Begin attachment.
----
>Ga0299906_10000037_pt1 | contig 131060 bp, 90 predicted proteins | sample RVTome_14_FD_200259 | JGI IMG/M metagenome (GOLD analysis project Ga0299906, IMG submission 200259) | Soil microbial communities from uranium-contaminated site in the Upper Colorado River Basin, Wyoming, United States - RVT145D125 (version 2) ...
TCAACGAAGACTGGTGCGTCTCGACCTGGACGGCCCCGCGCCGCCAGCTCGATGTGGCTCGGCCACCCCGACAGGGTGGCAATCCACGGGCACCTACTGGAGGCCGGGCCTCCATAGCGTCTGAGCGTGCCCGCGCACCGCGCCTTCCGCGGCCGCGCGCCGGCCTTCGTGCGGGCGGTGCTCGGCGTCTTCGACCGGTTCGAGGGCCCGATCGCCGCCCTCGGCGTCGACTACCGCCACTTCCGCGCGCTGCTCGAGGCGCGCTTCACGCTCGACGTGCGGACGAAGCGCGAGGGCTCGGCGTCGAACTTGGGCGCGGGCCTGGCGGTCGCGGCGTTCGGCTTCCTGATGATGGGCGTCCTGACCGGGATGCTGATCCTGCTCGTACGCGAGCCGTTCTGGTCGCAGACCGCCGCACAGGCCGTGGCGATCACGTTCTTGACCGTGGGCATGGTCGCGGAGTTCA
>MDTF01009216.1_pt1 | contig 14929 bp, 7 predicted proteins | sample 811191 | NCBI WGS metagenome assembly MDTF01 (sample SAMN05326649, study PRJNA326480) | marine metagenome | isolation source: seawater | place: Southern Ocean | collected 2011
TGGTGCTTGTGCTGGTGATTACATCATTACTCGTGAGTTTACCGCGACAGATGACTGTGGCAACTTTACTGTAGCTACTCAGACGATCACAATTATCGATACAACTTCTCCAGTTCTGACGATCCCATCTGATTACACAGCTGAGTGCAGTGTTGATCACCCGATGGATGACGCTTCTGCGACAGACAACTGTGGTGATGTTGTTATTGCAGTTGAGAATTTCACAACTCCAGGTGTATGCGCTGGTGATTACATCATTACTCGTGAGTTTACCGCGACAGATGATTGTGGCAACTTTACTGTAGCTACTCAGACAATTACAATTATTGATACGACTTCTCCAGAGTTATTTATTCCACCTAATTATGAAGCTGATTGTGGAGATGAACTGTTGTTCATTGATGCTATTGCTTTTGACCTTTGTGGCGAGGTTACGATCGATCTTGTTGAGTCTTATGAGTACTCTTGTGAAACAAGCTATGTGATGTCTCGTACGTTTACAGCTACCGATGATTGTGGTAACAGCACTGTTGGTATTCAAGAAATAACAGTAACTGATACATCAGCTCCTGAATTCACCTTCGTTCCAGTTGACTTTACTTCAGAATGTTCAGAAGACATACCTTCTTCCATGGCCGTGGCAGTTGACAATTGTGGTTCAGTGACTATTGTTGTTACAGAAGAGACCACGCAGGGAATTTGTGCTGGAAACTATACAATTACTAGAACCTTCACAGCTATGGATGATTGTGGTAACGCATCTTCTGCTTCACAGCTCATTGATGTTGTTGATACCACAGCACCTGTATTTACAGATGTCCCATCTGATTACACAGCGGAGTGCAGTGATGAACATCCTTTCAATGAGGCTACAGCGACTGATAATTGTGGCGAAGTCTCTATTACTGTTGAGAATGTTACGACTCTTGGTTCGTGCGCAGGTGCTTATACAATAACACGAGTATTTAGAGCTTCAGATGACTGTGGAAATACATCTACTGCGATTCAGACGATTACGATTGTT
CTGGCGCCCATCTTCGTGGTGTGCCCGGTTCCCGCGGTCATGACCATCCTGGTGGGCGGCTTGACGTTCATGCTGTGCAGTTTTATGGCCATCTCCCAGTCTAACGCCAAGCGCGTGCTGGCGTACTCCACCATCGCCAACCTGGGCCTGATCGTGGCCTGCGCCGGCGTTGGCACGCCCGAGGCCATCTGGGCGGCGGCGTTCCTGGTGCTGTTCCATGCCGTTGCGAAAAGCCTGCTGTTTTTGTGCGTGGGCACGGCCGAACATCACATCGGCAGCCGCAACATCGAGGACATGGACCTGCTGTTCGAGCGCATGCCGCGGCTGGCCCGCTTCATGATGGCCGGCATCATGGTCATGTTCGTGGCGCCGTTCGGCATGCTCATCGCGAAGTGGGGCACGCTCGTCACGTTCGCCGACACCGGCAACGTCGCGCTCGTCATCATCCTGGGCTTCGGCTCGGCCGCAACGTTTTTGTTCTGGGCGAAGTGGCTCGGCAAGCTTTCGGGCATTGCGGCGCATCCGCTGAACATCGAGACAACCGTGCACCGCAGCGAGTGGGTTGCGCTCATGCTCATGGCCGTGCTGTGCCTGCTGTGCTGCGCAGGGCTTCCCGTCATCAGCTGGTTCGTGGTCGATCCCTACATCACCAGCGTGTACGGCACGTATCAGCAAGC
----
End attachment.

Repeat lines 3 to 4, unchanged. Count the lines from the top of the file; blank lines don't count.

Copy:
>MDTF01009216.1_pt1 | contig 14929 bp, 7 predicted proteins | sample 811191 | NCBI WGS metagenome assembly MDTF01 (sample SAMN05326649, study PRJNA326480) | marine metagenome | isolation source: seawater | place: Southern Ocean | collected 2011
TGGTGCTTGTGCTGGTGATTACATCATTACTCGTGAGTTTACCGCGACAGATGACTGTGGCAACTTTACTGTAGCTACTCAGACGATCACAATTATCGATACAACTTCTCCAGTTCTGACGATCCCATCTGATTACACAGCTGAGTGCAGTGTTGATCACCCGATGGATGACGCTTCTGCGACAGACAACTGTGGTGATGTTGTTATTGCAGTTGAGAATTTCACAACTCCAGGTGTATGCGCTGGTGATTACATCATTACTCGTGAGTTTACCGCGACAGATGATTGTGGCAACTTTACTGTAGCTACTCAGACAATTACAATTATTGATACGACTTCTCCAGAGTTATTTATTCCACCTAATTATGAAGCTGATTGTGGAGATGAACTGTTGTTCATTGATGCTATTGCTTTTGACCTTTGTGGCGAGGTTACGATCGATCTTGTTGAGTCTTATGAGTACTCTTGTGAAACAAGCTATGTGATGTCTCGTACGTTTACAGCTACCGATGATTGTGGTAACAGCACTGTTGGTATTCAAGAAATAACAGTAACTGATACATCAGCTCCTGAATTCACCTTCGTTCCAGTTGACTTTACTTCAGAATGTTCAGAAGACATACCTTCTTCCATGGCCGTGGCAGTTGACAATTGTGGTTCAGTGACTATTGTTGTTACAGAAGAGACCACGCAGGGAATTTGTGCTGGAAACTATACAATTACTAGAACCTTCACAGCTATGGATGATTGTGGTAACGCATCTTCTGCTTCACAGCTCATTGATGTTGTTGATACCACAGCACCTGTATTTACAGATGTCCCATCTGATTACACAGCGGAGTGCAGTGATGAACATCCTTTCAATGAGGCTACAGCGACTGATAATTGTGGCGAAGTCTCTATTACTGTTGAGAATGTTACGACTCTTGGTTCGTGCGCAGGTGCTTATACAATAACACGAGTATTTAGAGCTTCAGATGACTGTGGAAATACATCTACTGCGATTCAGACGATTACGATTGTT